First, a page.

Money Laundering and Virtual Cryptocurrencies by Sam Thomas

On 12th October 2017, Bitcoin, a decentralised virtual cryptocurrency, soared above $5,000 to reach a record high. This came only a month after Jamie Dimon, the Chairman and CEO of JP Morgan Chase described the currency as a fraud that would blow up, and was only useful ‘if you were a drug dealer’.

The increase in price continued, at one point reaching $15,000 before “collapsing” to $10,930 on 1/3/18 – still double the value it had reached on 12th October 2017.

Despite warnings cryptocurrencies are growing in acceptance. In September 2017, a London property developer, The Collective, said it would allow its tenants to pay deposits in Bitcoin and would soon accept rent payments in cryptocurrency. The very next day, entrepreneur Baroness Michelle Mone OBE indicated that properties within development Aston Plaza, Dubai, could be purchased using Bitcoin.

So are Bitcoins for the criminal class, or are they the payment method of the future?

There is little doubt that cryptocurrencies avoid many anti-money laundering (AML) provisions in relation to identity. Decentralised systems are particularly vulnerable to anonymity risks. By design, Bitcoin addresses, which function as accounts, have no names or other customer identification attached, and the system has no central server or service provider. The Bitcoin protocol does not require or provide identification and verification of participants or generate historical records of transactions that are necessarily associated with real world identity.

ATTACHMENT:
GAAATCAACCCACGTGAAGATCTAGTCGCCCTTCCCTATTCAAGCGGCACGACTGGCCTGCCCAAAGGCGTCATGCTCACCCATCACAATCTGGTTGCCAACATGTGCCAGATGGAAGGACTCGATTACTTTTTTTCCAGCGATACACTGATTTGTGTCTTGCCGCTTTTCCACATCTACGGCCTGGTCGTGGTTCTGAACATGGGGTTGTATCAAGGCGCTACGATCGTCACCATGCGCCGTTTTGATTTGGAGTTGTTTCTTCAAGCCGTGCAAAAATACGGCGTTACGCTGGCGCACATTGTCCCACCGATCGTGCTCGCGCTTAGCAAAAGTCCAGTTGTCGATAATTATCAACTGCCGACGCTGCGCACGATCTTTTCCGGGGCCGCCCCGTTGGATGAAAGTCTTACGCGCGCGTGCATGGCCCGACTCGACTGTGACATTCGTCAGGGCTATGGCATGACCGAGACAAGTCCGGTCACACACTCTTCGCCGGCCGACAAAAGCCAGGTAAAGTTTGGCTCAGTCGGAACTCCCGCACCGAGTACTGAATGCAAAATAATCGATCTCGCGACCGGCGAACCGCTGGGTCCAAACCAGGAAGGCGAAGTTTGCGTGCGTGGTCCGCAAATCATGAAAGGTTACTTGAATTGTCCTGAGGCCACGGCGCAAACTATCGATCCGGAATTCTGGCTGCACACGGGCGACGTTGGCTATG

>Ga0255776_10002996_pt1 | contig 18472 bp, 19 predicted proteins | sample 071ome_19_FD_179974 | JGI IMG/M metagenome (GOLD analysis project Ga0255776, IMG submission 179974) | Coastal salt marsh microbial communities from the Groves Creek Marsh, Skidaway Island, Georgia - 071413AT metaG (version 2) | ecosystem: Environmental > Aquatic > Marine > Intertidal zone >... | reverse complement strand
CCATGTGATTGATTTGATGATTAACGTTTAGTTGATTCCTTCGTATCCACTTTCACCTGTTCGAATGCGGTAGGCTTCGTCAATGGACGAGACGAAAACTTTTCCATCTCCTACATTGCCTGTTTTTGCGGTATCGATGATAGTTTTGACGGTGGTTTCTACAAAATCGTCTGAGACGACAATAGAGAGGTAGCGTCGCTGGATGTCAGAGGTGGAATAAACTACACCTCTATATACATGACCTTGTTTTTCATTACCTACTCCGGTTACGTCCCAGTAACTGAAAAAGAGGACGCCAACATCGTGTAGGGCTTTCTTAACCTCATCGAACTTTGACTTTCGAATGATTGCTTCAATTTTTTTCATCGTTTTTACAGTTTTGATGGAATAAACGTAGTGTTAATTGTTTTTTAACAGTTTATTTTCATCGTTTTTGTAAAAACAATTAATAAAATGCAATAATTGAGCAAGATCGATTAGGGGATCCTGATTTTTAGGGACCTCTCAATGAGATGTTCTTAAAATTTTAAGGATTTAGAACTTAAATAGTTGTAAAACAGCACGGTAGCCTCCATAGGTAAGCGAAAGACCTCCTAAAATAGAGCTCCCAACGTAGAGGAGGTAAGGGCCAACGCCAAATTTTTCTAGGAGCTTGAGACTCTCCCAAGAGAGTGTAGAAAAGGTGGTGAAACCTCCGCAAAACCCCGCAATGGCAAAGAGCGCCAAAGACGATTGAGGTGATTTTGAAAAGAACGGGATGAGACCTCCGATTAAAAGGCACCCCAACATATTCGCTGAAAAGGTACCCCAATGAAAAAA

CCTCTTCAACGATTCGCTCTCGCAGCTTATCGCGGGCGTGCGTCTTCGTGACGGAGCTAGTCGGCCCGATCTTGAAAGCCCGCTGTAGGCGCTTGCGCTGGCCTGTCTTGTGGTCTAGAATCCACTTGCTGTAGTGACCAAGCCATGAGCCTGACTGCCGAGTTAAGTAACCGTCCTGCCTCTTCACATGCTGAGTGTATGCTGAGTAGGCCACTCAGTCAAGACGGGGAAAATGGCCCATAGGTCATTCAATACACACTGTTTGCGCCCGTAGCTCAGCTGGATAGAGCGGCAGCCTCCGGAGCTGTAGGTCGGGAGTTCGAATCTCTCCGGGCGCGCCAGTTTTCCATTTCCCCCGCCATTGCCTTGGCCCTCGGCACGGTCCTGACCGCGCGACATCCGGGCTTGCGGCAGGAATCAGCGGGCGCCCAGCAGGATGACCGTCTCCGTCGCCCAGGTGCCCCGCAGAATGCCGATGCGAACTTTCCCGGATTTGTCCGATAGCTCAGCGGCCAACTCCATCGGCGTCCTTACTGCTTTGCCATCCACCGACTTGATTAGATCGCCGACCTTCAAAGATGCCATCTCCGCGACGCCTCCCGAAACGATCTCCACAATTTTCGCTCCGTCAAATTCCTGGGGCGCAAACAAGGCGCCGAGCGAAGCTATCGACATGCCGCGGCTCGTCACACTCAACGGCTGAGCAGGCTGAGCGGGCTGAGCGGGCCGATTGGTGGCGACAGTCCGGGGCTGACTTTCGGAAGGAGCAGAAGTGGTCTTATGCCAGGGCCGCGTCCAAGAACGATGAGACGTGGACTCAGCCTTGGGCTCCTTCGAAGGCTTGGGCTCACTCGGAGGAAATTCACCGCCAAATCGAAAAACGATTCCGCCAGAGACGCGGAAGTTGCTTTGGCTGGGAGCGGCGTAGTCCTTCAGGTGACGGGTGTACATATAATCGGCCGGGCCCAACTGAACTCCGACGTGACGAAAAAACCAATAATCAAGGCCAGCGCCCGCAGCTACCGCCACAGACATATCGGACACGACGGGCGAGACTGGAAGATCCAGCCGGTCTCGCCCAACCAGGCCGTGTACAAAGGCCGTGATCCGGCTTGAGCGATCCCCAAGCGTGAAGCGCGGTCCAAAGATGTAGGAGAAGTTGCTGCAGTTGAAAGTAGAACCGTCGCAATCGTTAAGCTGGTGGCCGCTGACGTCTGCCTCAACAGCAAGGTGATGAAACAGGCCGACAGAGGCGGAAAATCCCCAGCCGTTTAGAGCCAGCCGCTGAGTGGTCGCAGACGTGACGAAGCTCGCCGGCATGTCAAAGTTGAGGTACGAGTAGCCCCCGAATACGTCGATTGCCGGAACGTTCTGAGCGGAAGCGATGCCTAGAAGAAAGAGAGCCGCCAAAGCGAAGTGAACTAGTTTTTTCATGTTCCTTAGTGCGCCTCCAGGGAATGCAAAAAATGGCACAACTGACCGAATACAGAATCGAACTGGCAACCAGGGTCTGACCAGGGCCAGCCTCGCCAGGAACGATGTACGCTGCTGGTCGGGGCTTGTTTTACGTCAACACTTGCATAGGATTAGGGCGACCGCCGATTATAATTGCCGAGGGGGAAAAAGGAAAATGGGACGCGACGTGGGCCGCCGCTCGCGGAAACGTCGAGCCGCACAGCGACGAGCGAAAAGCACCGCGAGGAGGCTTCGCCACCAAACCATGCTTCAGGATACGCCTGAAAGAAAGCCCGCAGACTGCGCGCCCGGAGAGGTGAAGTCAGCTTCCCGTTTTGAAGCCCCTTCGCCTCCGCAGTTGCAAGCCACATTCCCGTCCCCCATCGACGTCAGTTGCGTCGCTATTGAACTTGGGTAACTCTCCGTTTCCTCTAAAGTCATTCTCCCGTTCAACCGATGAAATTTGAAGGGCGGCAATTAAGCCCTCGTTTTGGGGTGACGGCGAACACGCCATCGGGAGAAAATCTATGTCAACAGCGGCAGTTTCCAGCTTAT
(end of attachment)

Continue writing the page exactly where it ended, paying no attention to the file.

Identities can be further obscured through a ‘mixer’ or ‘tumbler’. Mixers send transactions through a complex, semi-random series of dummy transactions that make it difficult to link specific virtual coins (addresses) with a particular transaction. Bitcoin users have anonymity which is impossible with traditional currencies.

Virtual currencies also exist online over multiple jurisdictions, leaving the responsibility for AML compliance and supervision as unclear, with the strength of AML provisions varying across borders. In the UK, a Bitcoin exchange is not required to follow AML or ‘know your customer’ regulations. Within this jurisdiction Bitcoin is treated more like a commodity than a currency. If you tried to exchange Bitcoin for sterling you would not be charged VAT on the value of the Bitcoin but would be charged on the commission for exchange.

However, greater regulation is coming. In April 2017, Japan introduced legislation to protect users by making Bitcoin exchanges comply with AML regulations, while simultaneously authorising it officially as a normal payment method. Bitcoin exchanges are the easiest target for law enforcement agencies. Preventing criminal property from being converted into Bitcoin is far easier than distinguishing between legitimate and criminal currency once it has become virtual. It is probable that the enormous publicity given during the huge spike in “value” and the obvious potential for misuse of the cryptocurrency by criminal elements will lead to action by UK regulators in the near future.


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Barrister Sam Thomas